IT support is changing as remote workers, team collaboration and the ideal ‘work-life’ balance drive the need for organisations to create a modern workplace. But while the majority of the workforce is still wanting, or needing, to work from home, it’s not as simple as handing over a laptop and allowing people to just get on.
The traditional 9-5 office hours are now a thing of the past as people choose to start work earlier, finish later or work weekends to balance out their other commitments. In fact, Microsoft research shows, that the remote working day is longer, with more meetings, with a more fluid pattern and that collaboration time spills late into the evening and weekend… A big challenge is that much of the workforce isn’t necessarily technology-savvy. So while your people may be keen to get on, the second they encounter an issue – which could occur at any time of the day, week, or night – they’re forced to stop. Not only does this result in a loss of productivity for you, it also causes unnecessary stress for your employees because they’re unable to do the best job they possibly can.
We decided to spend some time with Addam Reynolds, one of our infrastructure engineers, to find out more about how he helps our clients, and how important support is to achieving success.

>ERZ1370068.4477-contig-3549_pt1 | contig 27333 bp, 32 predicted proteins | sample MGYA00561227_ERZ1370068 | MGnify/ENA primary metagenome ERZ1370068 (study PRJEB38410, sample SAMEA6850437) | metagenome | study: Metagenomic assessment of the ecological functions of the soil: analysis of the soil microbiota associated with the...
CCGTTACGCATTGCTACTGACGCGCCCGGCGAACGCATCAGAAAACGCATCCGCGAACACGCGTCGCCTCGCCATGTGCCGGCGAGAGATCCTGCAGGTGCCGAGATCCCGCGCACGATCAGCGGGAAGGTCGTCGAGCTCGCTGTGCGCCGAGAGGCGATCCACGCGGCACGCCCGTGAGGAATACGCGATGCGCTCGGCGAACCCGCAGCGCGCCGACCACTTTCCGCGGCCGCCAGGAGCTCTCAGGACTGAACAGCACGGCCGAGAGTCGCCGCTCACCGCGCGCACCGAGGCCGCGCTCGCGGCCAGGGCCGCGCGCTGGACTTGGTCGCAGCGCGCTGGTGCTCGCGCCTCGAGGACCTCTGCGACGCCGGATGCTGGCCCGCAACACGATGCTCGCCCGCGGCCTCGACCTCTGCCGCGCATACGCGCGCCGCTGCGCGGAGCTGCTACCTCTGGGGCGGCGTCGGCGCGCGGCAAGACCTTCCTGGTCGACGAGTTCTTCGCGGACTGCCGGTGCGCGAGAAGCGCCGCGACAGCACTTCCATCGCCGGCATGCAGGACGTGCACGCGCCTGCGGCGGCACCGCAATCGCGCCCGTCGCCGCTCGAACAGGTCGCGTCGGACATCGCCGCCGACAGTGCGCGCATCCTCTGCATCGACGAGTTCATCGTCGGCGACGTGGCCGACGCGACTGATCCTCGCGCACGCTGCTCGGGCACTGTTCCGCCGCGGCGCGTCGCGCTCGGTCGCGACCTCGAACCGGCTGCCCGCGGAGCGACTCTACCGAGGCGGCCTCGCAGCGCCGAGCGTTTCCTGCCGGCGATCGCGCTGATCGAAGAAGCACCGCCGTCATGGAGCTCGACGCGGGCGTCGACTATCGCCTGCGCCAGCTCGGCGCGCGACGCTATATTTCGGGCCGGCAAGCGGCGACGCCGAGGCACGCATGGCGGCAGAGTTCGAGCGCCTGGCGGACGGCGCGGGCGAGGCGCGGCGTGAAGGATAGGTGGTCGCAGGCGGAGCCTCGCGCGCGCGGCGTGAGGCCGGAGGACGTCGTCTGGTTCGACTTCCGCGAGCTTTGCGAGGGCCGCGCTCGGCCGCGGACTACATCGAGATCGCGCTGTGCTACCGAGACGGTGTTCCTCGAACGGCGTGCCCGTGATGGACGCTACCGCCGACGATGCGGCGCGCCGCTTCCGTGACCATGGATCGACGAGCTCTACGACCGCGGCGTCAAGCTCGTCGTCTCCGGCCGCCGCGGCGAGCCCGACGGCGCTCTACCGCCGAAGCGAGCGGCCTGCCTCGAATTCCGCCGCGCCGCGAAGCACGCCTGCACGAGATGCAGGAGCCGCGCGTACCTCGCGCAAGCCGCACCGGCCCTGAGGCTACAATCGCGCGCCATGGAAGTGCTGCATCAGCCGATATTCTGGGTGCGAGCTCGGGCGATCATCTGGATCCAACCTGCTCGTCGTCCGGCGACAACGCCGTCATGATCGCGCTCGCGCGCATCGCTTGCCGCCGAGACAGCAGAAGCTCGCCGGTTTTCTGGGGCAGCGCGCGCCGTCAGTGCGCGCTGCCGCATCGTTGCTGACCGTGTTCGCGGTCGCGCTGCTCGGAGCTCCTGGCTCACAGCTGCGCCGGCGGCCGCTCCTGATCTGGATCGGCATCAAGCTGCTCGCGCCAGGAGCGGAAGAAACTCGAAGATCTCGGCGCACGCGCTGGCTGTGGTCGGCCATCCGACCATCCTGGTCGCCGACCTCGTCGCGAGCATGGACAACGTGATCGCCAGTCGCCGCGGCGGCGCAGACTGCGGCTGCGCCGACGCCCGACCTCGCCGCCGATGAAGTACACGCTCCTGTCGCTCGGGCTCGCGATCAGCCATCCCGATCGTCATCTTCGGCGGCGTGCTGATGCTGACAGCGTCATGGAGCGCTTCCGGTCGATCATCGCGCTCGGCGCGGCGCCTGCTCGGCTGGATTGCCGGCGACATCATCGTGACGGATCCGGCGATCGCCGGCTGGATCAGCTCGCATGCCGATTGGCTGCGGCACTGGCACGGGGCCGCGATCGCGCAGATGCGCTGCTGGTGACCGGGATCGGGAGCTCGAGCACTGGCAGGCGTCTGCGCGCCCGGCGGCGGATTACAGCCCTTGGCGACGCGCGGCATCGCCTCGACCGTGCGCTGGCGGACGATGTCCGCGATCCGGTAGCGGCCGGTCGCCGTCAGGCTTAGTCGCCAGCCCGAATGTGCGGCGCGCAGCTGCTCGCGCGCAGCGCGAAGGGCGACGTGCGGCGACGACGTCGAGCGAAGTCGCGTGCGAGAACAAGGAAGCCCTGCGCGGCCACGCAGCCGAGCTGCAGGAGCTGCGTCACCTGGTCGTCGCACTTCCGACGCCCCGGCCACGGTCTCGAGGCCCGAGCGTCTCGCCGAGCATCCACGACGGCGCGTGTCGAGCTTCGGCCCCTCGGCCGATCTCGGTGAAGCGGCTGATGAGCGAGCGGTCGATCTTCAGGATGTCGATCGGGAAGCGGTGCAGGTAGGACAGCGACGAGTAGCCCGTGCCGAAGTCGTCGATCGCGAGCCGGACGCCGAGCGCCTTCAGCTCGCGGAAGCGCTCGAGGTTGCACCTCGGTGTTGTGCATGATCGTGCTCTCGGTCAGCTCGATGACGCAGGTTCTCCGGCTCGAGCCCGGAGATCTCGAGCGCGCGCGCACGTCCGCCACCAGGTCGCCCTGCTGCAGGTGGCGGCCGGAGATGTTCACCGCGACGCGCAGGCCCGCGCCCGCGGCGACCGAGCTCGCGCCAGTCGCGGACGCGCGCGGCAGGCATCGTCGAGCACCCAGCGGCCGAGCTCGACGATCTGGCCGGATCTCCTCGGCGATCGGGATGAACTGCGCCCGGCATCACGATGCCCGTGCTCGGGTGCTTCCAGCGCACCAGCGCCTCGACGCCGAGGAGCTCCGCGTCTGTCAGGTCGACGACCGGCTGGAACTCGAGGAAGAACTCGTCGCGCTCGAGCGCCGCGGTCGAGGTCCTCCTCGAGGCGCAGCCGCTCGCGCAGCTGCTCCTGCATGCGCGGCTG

What does your role on the Service Desk encompass?
My role is split across customer support and proactive support. On the proactive side, I help with day-to-day things like patching and checking everything’s working as it should, as well as reacting to failed servers or network issues. On the customer-side it tends to be more access issues, like firewalls or folders, end point issues or end user requests for things that would make their lives easier.
Overall it’s a real mix because I work on all facets of infrastructure, both on-premise and in the cloud. And I enjoy both sides, even though they have their pros and cons.
I love the simplicity of the cloud and the fact that anyone can pick it up through a free trial to see how it works – in the cloud I can spin up a server in 30 mins. But the cloud tends to involve more third parties, which can make it challenging for IT support when you need to escalate issues.
And then onsite is great because sometimes it’s good to get in, trace problems through and fix issues. Of course, the downside is that you have to buy the kit first.